Pasadena Farmers' Markets Have Something for Everyone


Jim Barnes stands in the midst of plenty at Pasadena's Villa Parke farmers' market. All around him, shoppers are headed home bearing big bags of oranges and grapefruit, leafy heads of lettuce, armloads of daisies. Nearby stalls offer sprigs of mistletoe, twig wreaths trimmed with plaid bows, even a few stalks of birds of paradise from someone's back yard.

Barnes, 38, surveys the scene from behind his table laden with olive oil and nuts, and declares:

"You don't realize how lucky you are by shopping here. Try getting this at a supermarket."

Between 2,000 and 3,000 people each week turn their backs on the supermarket chains to patronize Pasadena's three thriving farmers' markets. Started about 10 years ago as a single open-air market to provide quality food to low-income people, the operation today has branched into three separate markets that together do more than $1 million a year in business, organizers said.

The markets still draw plenty of bargain hunters, lured by the prospect of fresh fruits, vegetables, eggs, fish and cut flowers for prices 5% to 50% cheaper than in grocery stores, said markets co-manager Gretchen Sterling, a member of the Villa Parke Assn., a nonprofit organization that co-sponsors the markets with the city of Pasadena.

The markets also attract people who are interested in back-to-nature ethics--or in free entertainment offered by outspoken vendors.

Barnes, of Lindsay, Calif., provides some of it.

Peddling a bag of walnuts to a customer, he jokes in a husky voice, "Five dollars even and nothing for the government. . . . He's got enough of our money."

Brad Bryce and Claudia Chase-Bryce of South Pasadena said they stopped shopping at supermarkets about seven years ago. They are vegetarians and say they frequent farmers' markets because of the fresh produce and the people.

"We love the markets. It's a nice place to socialize," Brad Bryce said. "We always buy a lot of vegetables and fruit juice."

Chase-Bryce said it seems pleasantly old-fashioned to buy food at outdoor stands.

"We share things with the farmers," she added. "We share a common interest in growing things. They have given me flowers and seeds."

However, she said, "I wish there were more organic growers."

On a recent Tuesday at Villa Parke, the couple circled the market to check out the produce and plant offerings.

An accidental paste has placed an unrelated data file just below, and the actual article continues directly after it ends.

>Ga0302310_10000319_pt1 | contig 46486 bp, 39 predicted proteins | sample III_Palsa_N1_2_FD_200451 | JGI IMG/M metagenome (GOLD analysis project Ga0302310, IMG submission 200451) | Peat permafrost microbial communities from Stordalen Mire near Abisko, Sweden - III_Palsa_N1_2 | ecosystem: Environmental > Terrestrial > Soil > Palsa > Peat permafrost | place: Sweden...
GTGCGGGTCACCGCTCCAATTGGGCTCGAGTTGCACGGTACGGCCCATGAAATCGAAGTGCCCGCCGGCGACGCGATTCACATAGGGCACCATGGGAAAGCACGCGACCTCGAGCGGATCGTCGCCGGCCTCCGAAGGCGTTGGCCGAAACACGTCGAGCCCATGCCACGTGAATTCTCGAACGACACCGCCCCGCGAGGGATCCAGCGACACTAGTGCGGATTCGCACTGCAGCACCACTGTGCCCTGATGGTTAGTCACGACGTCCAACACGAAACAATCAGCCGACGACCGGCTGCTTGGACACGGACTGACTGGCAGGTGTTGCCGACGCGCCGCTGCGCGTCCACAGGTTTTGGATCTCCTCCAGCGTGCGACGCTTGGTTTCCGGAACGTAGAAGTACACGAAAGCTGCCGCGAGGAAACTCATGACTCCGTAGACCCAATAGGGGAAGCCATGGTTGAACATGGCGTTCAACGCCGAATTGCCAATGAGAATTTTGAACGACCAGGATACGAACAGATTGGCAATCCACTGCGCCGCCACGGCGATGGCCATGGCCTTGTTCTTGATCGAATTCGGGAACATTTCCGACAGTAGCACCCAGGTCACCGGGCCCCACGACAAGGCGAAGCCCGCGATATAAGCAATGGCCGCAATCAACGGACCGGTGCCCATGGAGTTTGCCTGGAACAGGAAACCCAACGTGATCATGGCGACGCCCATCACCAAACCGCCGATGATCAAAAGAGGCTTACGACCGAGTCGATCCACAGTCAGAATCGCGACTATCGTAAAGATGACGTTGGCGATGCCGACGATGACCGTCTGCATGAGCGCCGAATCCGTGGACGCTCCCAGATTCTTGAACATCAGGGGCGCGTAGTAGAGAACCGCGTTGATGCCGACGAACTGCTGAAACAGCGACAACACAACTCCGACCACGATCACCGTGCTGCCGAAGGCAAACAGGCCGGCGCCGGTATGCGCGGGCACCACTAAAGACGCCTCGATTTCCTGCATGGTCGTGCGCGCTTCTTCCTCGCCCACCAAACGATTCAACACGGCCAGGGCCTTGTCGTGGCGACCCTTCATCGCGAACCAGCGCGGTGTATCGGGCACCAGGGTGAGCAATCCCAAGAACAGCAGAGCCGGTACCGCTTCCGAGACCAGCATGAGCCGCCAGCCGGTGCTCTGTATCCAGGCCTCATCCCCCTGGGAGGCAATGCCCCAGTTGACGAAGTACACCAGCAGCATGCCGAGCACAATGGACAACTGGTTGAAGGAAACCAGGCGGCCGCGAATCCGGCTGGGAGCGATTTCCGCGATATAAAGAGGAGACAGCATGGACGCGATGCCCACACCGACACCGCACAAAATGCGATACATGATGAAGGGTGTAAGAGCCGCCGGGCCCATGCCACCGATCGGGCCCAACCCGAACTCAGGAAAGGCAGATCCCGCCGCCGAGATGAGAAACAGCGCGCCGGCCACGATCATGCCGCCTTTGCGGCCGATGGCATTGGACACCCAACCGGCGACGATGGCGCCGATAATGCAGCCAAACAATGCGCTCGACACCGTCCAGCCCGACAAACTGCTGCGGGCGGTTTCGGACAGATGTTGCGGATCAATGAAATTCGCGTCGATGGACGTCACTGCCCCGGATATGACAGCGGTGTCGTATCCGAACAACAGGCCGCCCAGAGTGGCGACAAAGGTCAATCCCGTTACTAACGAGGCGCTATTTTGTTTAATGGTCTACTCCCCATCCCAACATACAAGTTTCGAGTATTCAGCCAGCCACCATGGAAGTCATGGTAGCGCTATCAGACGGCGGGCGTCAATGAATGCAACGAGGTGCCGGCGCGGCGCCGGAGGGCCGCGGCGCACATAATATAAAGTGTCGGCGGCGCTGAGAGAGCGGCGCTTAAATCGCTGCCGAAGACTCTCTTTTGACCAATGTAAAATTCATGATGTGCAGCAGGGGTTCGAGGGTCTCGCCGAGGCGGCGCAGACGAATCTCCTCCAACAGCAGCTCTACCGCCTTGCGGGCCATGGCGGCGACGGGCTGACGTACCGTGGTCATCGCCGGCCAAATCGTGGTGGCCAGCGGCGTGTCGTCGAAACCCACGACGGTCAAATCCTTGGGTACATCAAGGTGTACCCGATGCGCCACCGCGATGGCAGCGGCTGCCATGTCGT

And, as usual, they paid a visit to the cactus lady.

After chatting awhile with Ingrid Stewart, they bought one of her special offerings: A Christmas wreath of tiny assorted cactus plants held together with a wire ring.

It was just the latest in a long line of similar acquisitions. "We have an 'Ingrid's Garden' at home. Every one of our plants have come from her," Brad Bryce said.

Stewart commutes to the Pasadena markets twice a week from her home in Riverside.

"It's a wonderful way for people to shop," she said. "The farmer helps the consumer and the consumer helps the farmer."

Tosh Ishibashi's flower stand is one of the markets' biggest attractions.

When he pulls up at the Victory Park market every Saturday morning, he finds a line of customers waiting for him. The eager ones sometimes help him unload the truck.

Ishibashi has been in the flower business for more than 10 years. His family operation is based in Palos Verdes and Malibu.

"People are very nice and they appreciate you bringing fresh flowers," Ishibashi said. "We sell it for a real reasonable price. I have people waiting for me, especially on holidays.

"Sometimes they bring us candy. It's a pleasure just to talk to the people. People like individual attention."

The Villa Parke market--the original market, and the largest of the three--is held Tuesdays at the Villa Parke Neighborhood Center from 10:30 a.m. to 3 p.m. Starting Jan. 1, the market will be open from 10 a.m. to 2 p.m.

The other Pasadena farmers' markets are held at City Hall (Thursdays from 3:30 to 6:30 p.m.) and Victory Park (Saturdays from 9 a.m. to 1 p.m.).

The vendors come from as far away as Fresno and as near as Temple City. They range from back-yard gardeners to big-time farmers. In all, about 160 growers sell things through the Pasadena markets each year, Sterling said.

And like their customers, the farmers say they like doing business directly.

"Down here, you get better prices because you eliminate the middle man and you get fresh produce," said Richard Watts, who sells oranges and grapefruit with his wife, Deborah Watts.

All produce sold at the markets must be checked by county agriculture department officials to verify it was grown in California, Sterling said.

The growers must also pay 5% of their gross sales to the Villa Parke Assn. each market day. This helps cover insurance, advertising and cleanup costs, Sterling said.

Customers tend to spend about $7 to $10 per visit, Sterling estimated. Growers accept both cash and food stamps for purchases.

Sterling said occasionally customers complain that it is hard to park, or that they don't like standing in line at dozens of separate stands, or that it's inconvenient to pay in cash.

But for most, the direct, personal contact with vendors makes up for the markets' drawbacks. And at times, the line between buyer and seller is blurred.

"Sometimes, if things get real busy, customers will jump behind the table and start helping out," Sterling said. "They become market groupies."

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